Afro-Atlantic Histories: An Overview

All works of art pictured in this article are available for viewing in the exhibition.

On Sunday, April 10 of this year, Washington’s National Gallery of Art opened the touring Afro-Atlantic Histories­ exhibition to the viewing public. The six-part showing, which originally opened in 2018 as Histórias Afro-Atlânticas at Brazil’s Museu de Arte de São Paulo and Instituto Tomie Ohtake, features work from several renowned artists across disciplines, eras, and continents, including Pedro Figari, Faith Ringgold, and Kara Walker. Until Sunday, July 17, museumgoers have an opportunity to see four hundred years worth of art by and about the descendants of the Atlantic slave trade.

The distinction of “Afro-Atlantic,” or “Black Atlantic,” as coined by sociologist Paul Gilroy in his 1993 book of the same name, refers to the countless cultures and identities born from the intersection of members of the African diaspora and the many places that the slave trade forcibly sent them to. What is Afro-Atlantic, then, is at once African American, Afro-Brazilian, Afro-Jamaican, and so on. The “histories” mentioned in the exhibition’s title encompass not just historical documentation, but the vibrant and bountiful past and present of Afro-Atlantic cultural production, which ranges in the exhibition from painting, sculpture, and interdisciplinary art to religious artifacts.

Upon entry, visitors are met with the “Maps and Margins” section, which highlights the full scope and savagery of the slave trade. History and art collide to paint a chilling portrait of its foundations, processes, and influence,

Acquisition: Hank Willis Thomas
A Place to Call Home (Africa America Reflection) (2020) by Hank Willis Thomas.

beginning with Hank Willis Thomas’ “A Place to Call Home (Africa America Reflection),” a large wall sculpture depicting a geographic connection between North America and Africa. Both the room’s item curation and its layout facilitate visitors’ understanding of how the past informs the present, and the same is true of the neighboring “Enslavements and Emancipations.” In “Maps and Margins,” for example, James Phillips’ infamous eighteenth-century Description of a Slave Ship lays the groundwork for modern Brazilian sculptor José Alves de Olinda’s “Slave Ship” (called “Eshus’s Barge” in the Brazilian exhibition), a small wooden ship overrun by numerous Yoruba deities.

“Enslavements and Emancipations” features McPherson & Oliver’s “The Scourged Back,” one of the most recognizable depictions of the trade’s inhumanity, bookended by “Ex-Slave Gordon,” Arthur Jafa’s 2017 homage in sculpture to the photograph, and Eustáquio Neves’ 1995 “Untitled,” a photograph styled after the original, but the subject’s back is riddled with the word “Zumbi” instead of scars—the name of an iconic Brazilian revolutionary.

The movement from oppression to liberation remains a central theme throughout the rest of the exhibition. The third (and, to me, the most powerful) room, “Everyday Lives,” chronicles this movement in exhaustive detail.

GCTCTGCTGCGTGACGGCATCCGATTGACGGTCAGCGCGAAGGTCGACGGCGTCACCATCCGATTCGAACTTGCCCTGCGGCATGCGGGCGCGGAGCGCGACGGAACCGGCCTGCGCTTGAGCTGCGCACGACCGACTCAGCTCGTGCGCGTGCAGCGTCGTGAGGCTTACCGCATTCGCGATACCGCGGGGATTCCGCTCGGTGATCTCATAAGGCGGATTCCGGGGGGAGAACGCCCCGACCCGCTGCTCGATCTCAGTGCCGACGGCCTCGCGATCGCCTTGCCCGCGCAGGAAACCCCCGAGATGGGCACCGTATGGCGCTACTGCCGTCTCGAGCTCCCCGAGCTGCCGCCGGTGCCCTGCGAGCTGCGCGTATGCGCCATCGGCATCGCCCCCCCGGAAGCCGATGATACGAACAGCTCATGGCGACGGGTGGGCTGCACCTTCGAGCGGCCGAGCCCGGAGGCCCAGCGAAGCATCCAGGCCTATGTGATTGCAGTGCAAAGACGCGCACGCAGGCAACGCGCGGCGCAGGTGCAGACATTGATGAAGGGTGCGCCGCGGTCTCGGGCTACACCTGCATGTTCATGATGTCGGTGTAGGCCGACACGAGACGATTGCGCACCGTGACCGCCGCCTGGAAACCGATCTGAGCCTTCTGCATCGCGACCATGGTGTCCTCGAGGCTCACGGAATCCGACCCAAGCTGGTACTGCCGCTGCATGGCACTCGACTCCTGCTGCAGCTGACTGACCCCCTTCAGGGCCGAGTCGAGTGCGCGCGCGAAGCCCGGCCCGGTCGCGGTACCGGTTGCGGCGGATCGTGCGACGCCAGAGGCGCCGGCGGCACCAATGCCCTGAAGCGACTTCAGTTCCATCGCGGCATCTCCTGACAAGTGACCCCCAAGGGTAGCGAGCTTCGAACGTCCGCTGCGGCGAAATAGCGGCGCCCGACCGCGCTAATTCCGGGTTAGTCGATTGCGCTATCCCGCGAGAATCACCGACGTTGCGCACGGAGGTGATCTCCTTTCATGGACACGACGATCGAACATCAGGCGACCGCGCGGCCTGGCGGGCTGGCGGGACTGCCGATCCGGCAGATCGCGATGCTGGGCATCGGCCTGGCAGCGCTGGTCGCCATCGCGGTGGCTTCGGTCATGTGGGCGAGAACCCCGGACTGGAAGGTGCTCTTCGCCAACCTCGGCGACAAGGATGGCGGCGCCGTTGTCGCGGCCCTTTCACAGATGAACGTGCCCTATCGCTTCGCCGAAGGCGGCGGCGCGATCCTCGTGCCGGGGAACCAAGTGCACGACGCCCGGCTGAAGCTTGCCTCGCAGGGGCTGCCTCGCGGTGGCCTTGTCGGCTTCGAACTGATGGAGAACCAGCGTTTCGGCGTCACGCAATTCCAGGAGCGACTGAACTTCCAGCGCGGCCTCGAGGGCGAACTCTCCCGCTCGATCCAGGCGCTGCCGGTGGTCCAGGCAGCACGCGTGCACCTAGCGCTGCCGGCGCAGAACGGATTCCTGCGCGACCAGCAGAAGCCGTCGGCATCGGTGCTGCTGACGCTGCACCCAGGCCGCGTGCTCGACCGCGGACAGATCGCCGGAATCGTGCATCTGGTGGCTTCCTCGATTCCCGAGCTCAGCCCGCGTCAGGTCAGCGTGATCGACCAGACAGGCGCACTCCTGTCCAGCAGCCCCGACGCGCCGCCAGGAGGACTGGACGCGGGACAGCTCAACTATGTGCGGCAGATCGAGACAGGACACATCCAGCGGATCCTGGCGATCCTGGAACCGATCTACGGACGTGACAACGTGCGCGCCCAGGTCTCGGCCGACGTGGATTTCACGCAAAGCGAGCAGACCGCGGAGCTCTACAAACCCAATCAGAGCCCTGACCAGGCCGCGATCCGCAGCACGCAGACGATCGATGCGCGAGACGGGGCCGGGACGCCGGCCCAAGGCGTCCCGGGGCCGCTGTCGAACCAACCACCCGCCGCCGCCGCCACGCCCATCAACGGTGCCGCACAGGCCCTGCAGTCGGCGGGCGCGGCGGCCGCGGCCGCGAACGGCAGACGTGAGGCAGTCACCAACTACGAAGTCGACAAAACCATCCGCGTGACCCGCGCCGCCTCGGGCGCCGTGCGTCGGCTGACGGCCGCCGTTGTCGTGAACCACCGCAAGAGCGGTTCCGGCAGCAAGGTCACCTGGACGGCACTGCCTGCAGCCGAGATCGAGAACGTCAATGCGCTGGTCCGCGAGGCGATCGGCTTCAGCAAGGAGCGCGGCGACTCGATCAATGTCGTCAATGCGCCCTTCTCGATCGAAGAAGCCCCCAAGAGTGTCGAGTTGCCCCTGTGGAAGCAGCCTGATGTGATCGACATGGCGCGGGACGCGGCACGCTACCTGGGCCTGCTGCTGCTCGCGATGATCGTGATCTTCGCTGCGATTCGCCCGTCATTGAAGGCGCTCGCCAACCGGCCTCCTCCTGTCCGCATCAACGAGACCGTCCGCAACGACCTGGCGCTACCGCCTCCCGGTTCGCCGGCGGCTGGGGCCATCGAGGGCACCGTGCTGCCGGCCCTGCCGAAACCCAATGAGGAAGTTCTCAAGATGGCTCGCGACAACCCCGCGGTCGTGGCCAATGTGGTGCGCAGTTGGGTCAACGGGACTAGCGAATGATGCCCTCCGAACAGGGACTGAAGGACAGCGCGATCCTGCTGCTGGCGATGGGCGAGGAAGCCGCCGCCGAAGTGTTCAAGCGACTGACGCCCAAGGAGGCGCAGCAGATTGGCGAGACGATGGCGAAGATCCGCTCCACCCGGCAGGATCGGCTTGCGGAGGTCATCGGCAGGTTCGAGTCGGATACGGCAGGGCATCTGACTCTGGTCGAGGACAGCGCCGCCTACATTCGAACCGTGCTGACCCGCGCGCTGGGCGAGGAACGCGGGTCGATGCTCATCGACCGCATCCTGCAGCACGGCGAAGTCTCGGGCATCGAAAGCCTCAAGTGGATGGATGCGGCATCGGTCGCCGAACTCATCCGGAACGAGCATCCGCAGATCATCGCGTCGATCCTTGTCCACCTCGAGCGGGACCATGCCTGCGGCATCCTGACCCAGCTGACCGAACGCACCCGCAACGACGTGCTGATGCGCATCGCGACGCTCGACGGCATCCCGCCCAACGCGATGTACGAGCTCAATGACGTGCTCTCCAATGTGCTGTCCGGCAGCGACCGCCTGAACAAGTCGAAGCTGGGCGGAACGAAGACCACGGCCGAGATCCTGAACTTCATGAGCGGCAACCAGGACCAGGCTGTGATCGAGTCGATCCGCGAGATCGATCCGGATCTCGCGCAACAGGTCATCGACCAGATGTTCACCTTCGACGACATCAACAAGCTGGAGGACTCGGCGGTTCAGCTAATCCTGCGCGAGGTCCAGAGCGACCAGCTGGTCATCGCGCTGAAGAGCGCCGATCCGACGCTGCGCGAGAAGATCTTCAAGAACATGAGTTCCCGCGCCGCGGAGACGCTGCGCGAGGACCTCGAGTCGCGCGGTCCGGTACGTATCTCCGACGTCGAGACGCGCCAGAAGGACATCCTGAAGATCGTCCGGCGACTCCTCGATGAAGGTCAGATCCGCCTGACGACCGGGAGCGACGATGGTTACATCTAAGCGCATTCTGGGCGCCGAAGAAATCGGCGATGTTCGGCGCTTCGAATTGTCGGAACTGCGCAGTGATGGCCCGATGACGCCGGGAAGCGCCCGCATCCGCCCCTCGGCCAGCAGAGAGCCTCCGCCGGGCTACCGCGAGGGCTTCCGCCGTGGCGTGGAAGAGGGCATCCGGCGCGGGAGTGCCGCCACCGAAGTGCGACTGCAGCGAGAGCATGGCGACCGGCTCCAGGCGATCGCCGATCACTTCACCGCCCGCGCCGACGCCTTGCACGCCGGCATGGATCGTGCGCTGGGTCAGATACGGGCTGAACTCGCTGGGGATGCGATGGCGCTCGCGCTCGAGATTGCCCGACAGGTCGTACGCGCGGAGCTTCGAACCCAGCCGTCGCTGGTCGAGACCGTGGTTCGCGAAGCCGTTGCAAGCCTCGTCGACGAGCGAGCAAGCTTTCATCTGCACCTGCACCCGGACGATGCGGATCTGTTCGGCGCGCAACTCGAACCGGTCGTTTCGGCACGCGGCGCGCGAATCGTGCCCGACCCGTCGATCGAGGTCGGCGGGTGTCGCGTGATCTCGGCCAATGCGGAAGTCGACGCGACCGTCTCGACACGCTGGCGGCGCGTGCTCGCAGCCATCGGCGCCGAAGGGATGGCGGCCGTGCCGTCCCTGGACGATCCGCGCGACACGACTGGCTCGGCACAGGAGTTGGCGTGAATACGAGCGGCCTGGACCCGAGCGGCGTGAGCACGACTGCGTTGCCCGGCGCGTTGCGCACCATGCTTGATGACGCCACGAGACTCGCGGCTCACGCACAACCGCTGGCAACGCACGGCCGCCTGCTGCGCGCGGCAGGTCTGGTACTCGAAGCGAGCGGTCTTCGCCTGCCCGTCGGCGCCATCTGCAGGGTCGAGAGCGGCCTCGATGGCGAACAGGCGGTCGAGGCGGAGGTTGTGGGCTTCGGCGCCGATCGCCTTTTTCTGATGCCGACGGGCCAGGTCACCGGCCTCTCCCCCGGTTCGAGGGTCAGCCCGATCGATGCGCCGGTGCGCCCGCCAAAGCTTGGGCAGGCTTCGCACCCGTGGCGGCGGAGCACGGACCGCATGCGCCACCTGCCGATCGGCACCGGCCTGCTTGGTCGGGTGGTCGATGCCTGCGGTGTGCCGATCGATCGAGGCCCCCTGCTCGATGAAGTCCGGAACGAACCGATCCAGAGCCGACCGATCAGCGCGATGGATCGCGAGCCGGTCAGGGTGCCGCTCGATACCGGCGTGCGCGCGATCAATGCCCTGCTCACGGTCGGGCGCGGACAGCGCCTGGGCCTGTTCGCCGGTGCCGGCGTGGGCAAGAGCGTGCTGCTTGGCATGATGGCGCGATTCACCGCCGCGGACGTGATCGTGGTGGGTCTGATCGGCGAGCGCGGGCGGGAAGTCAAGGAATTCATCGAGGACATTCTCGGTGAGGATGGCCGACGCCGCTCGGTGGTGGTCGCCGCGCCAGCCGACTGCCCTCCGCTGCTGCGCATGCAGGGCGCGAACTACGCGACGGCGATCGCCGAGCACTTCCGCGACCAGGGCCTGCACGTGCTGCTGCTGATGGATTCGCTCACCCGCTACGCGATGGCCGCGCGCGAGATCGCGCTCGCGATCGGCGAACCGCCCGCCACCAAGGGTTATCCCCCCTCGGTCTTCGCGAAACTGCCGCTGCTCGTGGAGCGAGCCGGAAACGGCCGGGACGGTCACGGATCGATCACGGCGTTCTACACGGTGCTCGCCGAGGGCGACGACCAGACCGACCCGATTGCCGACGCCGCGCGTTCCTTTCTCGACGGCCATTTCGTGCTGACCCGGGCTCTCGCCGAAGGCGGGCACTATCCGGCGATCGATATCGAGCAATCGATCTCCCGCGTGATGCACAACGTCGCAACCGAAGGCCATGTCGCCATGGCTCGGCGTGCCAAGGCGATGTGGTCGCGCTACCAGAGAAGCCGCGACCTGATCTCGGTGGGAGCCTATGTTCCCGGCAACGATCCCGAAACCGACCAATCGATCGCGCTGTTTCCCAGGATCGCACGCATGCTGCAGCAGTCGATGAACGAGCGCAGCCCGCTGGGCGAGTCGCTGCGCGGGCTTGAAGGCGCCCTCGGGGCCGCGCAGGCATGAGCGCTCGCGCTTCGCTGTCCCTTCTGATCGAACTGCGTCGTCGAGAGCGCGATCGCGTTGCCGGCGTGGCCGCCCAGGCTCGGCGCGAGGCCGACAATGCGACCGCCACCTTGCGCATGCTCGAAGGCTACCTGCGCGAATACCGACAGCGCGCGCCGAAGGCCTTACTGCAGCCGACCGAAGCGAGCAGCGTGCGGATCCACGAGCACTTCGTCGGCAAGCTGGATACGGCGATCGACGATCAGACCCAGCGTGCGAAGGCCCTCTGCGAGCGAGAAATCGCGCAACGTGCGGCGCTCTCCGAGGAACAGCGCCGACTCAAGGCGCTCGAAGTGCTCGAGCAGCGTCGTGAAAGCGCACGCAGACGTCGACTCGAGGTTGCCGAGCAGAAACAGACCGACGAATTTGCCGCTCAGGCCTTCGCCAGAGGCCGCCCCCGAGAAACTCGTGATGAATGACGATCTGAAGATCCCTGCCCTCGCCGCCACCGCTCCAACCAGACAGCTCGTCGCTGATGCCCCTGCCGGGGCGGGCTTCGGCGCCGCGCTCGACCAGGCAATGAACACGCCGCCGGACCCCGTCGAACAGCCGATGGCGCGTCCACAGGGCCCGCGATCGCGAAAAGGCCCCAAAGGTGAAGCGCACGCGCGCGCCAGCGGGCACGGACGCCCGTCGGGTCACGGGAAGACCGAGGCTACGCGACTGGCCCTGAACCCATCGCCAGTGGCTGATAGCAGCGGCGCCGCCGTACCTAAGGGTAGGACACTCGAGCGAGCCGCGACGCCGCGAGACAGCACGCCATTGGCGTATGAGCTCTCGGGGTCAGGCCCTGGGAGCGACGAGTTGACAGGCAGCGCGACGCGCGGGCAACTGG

File:Jaime Colson Merengue.jpg - Wikimedia Commons
Merengue (1938) by Jaime Colson.

Images of revolution, triumph, and regular, unperturbed life fill the space, poetically marking the transition of depictions of African and African-descended subjects from helpless to human. During the slave trade, European artists typically cast African subjects in the shades of servility and sorrow. The diverse visual narrative of “Everyday Lives” celebrates the death of the old and the birth of the new as each wall glows with battle-tested dignity. Imposing portraits of Joseph Cinqué and Toussaint Louverture by Nathaniel Jocelyn and Lou Stovall, respectively, support simpler scenes that the contributions of such revolutionaries made possible.

Much like the nearby National Museum of African American History and Culture, the journey through Afro-Atlantic Histories resembles a steady climb from dingy depths to the light of day, and “Everyday Lives” is the first glint of sun. The next two sections, “Rites and Rhythms” and “Portraits,” continue in similarly auspicious and distinguished veins. The former weds representations of song, dance, and sanctity in an impressively broad examination of cultural practices while the latter, in addition to housing the face of the exhibition’s advertisements, Zanele Muholi’s “Ntozakhe II, Parktown,” boasts equal parts magisterial and slice-of-life portraiture.

Osmond Watson – Johnny Cool(rgb) | National Gallery of Jamaica Blog
Johnny Cool (1967) by Osmond Watson.

The journey ends with “Resistances and Activisms,” a brief but appropriate showcase of twentieth- and twenty-first century Afro-Atlantic visual protest. Faith Ringgold’s eye-catching narrative quilt “Who’s Afraid of Aunt Jemima?” adorns a wall opposite Titus Kaphar’s “Space to Forget,” a poignant meditation on the lasting effects of Black servitude. To leave, visitors must pass beneath David Hammons’ famous “African-American­ Flag,” which substitutes Old Glory’s red, white, and blue for the pan-African red, black, and green. David Smith for The Guardian notes the brilliance of the flag’s symbolic relation to the opening act, “A Place to Call Home.” The union of these “powerful bookends” underscores the very best of what Afro-Atlantic Histories has to offer: effective storytelling through excellent art.

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